There is a Native American fable called ‘The Two Wolves’. As the Cherokee elder tells his grandson: “The fight is between two wolves. One wolf is evil – angry, envious, arrogant, resentful, dishonest, and egotistical.
The other is good – humble, kind, empathetic, generous, honest, compassionate and faithful.’ His grandson listens, thinks for a while, and finally asks: “Which wolf wins, Grandfather?” The old Cherokee replies, “The one you feed.”
We all have a choice about how we react to situations: positively or negatively. The more you practice thinking and behaving positively, the less negativity can affect you and the way you behave.
Think about the two wolves in a different context – a sports environment, where you have been overlooked for team selection. Now you can start to think negatively about the captain, coach and your team mates to such an extent that it interferes with your ability to perform.
Or you can tell yourself positive things like, “The right player got the nod,” or, “It’s nothing personal.” These new thoughts help you to think clearly again, and allow you to put situation into perspective. They also return control of the situation to you, allow you to self-identify how you can improve, redefine your effort, and refocus on your goal. Making a proactive choice to feed your “good wolf,” and to manage the way you think and act, involves self-regulation.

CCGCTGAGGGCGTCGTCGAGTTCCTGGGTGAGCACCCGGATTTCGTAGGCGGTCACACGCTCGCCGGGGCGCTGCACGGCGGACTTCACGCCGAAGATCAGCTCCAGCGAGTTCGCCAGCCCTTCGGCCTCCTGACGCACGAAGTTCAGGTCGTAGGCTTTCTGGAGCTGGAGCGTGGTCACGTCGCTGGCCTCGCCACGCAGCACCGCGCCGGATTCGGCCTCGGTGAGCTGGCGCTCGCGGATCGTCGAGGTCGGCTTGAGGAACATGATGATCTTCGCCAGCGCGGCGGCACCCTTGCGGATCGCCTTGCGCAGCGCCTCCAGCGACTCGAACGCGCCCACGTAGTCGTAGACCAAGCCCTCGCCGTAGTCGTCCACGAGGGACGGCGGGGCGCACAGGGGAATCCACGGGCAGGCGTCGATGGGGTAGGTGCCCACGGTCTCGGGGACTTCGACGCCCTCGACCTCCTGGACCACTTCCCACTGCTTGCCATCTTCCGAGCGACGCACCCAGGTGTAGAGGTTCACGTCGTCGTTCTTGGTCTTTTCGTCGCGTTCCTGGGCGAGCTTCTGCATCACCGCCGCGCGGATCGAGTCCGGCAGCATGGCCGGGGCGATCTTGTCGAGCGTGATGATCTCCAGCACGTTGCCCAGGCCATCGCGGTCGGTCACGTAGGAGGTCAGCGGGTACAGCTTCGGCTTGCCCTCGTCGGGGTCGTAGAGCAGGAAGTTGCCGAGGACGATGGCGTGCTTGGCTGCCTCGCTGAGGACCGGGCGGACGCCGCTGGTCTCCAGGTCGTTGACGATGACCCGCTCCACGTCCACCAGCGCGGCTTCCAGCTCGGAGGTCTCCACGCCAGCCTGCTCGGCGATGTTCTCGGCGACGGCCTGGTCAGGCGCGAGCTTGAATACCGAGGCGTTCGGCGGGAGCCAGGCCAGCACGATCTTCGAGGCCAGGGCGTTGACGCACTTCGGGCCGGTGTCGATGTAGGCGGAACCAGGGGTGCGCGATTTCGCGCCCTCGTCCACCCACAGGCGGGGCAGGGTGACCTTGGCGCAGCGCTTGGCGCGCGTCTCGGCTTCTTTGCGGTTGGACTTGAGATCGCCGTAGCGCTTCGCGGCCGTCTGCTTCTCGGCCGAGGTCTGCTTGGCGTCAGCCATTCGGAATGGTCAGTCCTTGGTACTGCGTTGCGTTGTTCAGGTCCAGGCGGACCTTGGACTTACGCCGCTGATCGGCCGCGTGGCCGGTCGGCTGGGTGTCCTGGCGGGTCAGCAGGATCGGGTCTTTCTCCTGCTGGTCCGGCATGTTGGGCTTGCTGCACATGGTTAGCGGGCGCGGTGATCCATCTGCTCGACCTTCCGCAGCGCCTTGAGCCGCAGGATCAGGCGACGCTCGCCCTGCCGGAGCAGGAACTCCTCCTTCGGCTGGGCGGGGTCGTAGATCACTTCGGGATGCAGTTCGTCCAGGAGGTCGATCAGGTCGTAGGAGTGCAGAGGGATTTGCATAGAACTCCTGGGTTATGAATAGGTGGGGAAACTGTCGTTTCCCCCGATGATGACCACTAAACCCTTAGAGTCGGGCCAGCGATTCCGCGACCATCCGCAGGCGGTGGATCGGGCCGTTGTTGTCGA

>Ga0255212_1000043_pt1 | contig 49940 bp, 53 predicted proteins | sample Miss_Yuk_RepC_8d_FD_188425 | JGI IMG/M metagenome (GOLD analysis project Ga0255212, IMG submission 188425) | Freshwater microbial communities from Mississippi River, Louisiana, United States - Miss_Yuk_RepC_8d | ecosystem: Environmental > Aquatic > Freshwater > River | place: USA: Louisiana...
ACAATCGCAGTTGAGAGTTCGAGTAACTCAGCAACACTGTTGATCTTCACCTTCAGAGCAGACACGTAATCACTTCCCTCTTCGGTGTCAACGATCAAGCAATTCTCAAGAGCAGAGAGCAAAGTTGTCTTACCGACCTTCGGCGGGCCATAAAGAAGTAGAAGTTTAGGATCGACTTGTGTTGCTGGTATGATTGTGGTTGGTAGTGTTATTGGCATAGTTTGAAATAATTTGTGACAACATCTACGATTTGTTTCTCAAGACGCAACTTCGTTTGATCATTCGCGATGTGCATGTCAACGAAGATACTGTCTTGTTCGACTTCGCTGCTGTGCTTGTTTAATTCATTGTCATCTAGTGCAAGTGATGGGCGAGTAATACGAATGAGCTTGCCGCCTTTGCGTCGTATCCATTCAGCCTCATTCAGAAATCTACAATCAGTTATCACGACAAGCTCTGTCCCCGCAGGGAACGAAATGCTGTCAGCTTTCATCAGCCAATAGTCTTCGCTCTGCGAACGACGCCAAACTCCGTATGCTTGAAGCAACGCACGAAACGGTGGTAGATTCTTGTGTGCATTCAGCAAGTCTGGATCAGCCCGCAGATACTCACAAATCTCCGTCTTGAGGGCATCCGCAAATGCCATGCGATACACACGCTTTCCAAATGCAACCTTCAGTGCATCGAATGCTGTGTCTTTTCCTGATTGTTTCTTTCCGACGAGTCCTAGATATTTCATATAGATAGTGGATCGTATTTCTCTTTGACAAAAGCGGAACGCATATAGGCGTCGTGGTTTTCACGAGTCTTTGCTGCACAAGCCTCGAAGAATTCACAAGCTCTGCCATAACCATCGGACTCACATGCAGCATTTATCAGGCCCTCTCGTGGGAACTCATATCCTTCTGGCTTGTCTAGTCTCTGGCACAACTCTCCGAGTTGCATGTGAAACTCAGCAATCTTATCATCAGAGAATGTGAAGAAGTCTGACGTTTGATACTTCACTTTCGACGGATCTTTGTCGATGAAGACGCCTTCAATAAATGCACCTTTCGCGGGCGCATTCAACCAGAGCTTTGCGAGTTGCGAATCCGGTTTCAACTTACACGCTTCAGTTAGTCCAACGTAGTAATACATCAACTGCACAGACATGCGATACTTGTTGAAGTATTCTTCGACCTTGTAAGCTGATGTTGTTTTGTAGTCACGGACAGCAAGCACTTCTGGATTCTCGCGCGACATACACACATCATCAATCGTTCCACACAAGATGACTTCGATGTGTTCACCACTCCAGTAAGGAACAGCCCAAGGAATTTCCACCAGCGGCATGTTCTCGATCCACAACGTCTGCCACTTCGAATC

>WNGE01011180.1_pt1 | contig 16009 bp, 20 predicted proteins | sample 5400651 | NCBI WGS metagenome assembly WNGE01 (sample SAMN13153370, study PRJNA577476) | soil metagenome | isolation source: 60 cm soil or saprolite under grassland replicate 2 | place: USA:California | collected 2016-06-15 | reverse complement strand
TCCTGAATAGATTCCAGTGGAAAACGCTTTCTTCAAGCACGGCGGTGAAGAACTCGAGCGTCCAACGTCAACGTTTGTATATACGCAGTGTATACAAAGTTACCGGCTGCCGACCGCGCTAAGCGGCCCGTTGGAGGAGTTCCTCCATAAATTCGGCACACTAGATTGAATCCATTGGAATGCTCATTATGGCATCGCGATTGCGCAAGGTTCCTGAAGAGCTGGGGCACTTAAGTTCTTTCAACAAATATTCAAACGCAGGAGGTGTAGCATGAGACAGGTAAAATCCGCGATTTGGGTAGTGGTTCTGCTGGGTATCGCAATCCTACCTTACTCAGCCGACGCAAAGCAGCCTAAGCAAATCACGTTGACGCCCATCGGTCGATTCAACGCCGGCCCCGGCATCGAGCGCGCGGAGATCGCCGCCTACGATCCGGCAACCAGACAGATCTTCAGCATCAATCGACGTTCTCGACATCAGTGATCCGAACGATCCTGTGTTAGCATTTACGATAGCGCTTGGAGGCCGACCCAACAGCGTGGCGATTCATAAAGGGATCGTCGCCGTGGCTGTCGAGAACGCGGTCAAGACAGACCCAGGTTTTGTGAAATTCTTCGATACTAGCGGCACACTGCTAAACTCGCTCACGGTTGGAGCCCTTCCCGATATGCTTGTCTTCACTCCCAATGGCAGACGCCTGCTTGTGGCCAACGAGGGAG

Self-regulation is the ability to keep disruptive emotions and impulses in check, and importantly to think before acting. People who self-regulate tend to see the good in other people, and are able to identify opportunities in different situations.
They tend not to ‘burn their bridges’, keep lines of communication open, make motivations and intentions clear, and act in accordance with their values. They also work to the best of their abilities, and are able to keep going when things get tough. Self-regulation is vital because it allows people to manage reactions to situations and express themselves appropriately at all times. When we can do this, we function optimally.
Self-regulation also prevents us from behaving in a way that could have personal, team or organisational costs. It allows us to delay gratification and suppress our impulses long enough to think ahead to the possible consequences of our actions.
Now it is easy to identify moments when others have failed to self-regulate – YouTube is full of them!
But what about yourself?
Can you think of a time or place when you failed to self-regulate?
Did you go out with friends the night before an exam or big match?
Did you join the bandwagon in hazing or bullying a peer?
How will you identify and respond to risky situations like these in the future?
And how can you use regulation of yourself to influence others?
Self-regulation is the fundamental prerequisite for any form of influence. After all if you can’t trust yourself, how can you expect others to trust and follow you?